But! Things have changed now! In the new diagnostic manual of the WHO (World Health Organisation), the ICD-11, C-PTSD has officially become a diagnosis! You can not imagine the sigh of relief that has traveled through the therapist community! Therapists have long understood the difference between PTSD and C-PTSD, but psychiatrists and those deciding on diagnostic terms, were only slow to follow. But finally, all of us are seen. Our struggles have become valid in the eyes of professionals. I need to add that the American version of a psychiatric diagnostic manual (the DSM) still does not list C-PTSD as a diagnosis. Hey, but the world does acknowledge our struggles, one country’s ignorance is not going to take away from that.
PTSD and C-PTSD – Similar but Different
Post-Traumatic Stress Disorder became an official diagnosis in the 1980s. Back in the day it had different terms, one of those is the war tremble or war shakes. It was often linked to soldiers returning from war. But it has become apparent that trauma can be so many things and one of the main causes of PTSD in today’s society is sexual assault. What constitutes trauma depends on the individual, it has nothing to do with what is generally seen as severe.
Two people can experience the exact the same thing, one ends up with PTSD, the other one processes the event and can move on from it rather quickly. Events that can cause PTSD are war, a car accident, the death of a loved one, loss, witnessing an accident or abuse, sexual assault, a natural disaster, a fire or physical assault/being the victim of a crime. What is important here, is that it is about a single traumatic event.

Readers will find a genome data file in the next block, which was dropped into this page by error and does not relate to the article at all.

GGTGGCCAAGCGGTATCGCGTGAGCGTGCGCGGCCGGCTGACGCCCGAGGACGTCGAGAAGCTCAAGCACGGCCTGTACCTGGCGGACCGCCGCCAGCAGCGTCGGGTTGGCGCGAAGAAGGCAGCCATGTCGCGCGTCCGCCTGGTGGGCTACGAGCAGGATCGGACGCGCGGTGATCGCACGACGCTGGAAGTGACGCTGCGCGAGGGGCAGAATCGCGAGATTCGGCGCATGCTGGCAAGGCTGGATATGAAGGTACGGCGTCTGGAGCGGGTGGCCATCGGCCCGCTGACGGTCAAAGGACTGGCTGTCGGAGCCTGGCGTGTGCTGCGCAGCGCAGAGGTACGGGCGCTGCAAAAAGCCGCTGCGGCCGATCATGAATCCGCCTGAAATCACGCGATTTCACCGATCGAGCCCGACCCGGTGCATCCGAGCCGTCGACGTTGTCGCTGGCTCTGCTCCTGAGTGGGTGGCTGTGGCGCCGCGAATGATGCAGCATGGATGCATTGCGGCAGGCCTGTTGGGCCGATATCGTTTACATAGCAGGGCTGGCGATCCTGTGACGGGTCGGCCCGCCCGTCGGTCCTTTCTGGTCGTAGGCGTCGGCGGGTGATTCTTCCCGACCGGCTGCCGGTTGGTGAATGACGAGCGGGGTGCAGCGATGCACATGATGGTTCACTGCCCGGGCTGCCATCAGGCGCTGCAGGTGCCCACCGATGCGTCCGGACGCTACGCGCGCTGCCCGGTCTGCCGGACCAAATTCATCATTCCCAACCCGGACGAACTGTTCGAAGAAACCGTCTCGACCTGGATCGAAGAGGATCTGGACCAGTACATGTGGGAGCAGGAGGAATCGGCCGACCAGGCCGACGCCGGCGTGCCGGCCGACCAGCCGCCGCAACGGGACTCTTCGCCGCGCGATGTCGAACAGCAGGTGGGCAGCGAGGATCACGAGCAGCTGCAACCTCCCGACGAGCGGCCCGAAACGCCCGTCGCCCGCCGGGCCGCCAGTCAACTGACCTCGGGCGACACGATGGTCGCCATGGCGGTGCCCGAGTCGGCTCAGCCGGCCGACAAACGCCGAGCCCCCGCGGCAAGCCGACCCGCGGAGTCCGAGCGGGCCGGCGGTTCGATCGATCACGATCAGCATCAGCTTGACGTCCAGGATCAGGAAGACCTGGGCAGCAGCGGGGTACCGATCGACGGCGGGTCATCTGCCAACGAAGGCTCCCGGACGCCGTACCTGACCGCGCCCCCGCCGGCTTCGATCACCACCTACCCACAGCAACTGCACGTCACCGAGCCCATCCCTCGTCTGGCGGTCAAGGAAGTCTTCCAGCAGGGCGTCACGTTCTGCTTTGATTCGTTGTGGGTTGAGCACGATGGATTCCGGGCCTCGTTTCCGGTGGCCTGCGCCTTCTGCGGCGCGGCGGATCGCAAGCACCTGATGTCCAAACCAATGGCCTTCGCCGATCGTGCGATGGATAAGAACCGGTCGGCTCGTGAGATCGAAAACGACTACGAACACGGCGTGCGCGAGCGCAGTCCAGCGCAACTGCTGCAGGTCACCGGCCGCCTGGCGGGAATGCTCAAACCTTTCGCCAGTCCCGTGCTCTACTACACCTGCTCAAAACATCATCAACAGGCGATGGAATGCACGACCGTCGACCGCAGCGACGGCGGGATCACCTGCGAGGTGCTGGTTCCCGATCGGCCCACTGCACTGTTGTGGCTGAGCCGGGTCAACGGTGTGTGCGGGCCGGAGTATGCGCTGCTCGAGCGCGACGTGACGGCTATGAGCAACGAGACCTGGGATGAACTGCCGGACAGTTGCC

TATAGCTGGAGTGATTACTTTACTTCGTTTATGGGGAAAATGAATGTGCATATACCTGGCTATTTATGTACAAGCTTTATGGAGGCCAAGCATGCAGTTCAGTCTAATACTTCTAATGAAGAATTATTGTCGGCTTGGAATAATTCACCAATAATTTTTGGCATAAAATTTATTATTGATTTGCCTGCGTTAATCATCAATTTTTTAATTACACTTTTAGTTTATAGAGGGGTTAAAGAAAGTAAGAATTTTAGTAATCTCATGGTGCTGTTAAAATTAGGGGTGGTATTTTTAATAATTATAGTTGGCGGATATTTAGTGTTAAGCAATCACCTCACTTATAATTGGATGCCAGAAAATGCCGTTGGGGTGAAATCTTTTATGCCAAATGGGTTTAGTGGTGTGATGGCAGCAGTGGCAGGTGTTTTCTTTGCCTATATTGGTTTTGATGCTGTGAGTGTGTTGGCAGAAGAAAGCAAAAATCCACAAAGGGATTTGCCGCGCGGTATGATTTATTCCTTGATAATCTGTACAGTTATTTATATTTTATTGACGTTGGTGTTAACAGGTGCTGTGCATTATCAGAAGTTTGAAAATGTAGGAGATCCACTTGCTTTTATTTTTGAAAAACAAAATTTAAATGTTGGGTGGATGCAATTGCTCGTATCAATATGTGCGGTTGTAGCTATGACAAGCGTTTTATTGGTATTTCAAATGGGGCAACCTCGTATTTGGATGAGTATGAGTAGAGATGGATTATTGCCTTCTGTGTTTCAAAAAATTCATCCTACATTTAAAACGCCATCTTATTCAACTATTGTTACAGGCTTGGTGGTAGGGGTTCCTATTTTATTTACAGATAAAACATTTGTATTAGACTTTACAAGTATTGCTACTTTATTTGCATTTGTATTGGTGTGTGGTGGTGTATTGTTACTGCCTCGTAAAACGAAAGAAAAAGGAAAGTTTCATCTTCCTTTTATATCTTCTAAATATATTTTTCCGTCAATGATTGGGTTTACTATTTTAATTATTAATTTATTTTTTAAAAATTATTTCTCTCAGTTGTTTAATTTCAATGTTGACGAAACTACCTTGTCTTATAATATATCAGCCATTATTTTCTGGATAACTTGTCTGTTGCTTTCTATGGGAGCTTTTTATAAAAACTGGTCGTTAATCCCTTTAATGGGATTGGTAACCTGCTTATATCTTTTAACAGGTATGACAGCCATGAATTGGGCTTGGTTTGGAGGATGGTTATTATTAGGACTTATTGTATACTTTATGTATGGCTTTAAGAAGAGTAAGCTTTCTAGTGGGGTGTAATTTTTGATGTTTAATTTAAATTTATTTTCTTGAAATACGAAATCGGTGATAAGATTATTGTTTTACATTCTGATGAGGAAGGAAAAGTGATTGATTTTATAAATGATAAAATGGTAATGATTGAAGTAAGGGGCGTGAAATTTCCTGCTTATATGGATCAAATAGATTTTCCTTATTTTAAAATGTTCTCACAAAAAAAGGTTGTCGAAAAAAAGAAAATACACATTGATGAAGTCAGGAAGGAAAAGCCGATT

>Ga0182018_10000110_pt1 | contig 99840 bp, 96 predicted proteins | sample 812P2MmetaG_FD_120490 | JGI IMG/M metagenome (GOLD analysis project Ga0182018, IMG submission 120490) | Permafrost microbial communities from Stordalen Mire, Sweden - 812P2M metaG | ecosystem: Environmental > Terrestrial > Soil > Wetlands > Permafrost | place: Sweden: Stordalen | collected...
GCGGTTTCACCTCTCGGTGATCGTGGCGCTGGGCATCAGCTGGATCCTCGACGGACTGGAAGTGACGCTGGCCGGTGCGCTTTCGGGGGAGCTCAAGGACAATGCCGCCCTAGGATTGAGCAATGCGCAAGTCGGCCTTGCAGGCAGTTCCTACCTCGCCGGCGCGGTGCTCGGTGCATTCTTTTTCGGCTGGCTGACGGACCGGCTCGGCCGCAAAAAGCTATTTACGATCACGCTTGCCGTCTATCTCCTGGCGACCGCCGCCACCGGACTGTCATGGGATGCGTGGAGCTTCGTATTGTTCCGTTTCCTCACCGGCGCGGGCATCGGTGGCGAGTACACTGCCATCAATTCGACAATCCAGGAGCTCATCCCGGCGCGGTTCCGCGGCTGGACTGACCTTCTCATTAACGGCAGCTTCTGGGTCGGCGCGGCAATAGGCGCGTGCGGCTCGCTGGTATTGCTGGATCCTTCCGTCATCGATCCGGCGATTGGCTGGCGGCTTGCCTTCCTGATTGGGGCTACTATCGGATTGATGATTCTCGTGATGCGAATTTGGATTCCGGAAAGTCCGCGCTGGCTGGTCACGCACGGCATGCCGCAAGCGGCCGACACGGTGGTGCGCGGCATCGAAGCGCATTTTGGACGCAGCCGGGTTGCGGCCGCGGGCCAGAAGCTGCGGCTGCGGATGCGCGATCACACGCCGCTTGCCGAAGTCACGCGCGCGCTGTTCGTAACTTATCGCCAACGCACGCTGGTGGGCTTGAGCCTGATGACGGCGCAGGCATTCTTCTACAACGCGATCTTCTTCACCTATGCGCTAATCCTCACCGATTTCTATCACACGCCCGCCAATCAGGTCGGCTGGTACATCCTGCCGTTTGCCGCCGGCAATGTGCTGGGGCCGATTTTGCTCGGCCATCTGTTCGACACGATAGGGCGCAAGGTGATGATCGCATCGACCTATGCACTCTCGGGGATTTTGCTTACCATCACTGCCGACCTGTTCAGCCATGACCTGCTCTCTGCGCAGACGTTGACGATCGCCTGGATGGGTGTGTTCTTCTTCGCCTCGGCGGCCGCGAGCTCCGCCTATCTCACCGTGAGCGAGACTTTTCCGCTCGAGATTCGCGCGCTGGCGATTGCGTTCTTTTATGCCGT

Symptoms of PTSD include flashbacks, depression, anxiety and panic attacks, avoidance of places and situations that remind you of the trauma, physical symptoms such as pain, anger issues, dissociation, nightmares/insomnia and nightterrors, intrusive thoughts about the traumatic event, emotional numbness, selective amnesia about the event, paranoia, self-harm and suicidal behaviour, hypervigilance and an inability to emotionally connect to other people.
PTSD can be debilitating, it can have a huge negative effect on someone’s ability to function on a day to day basis. The good news is that treatment for PTSD can be fairly successful, both with exposure therapy, talk therapy, symptoms management and particularly much with EMDR.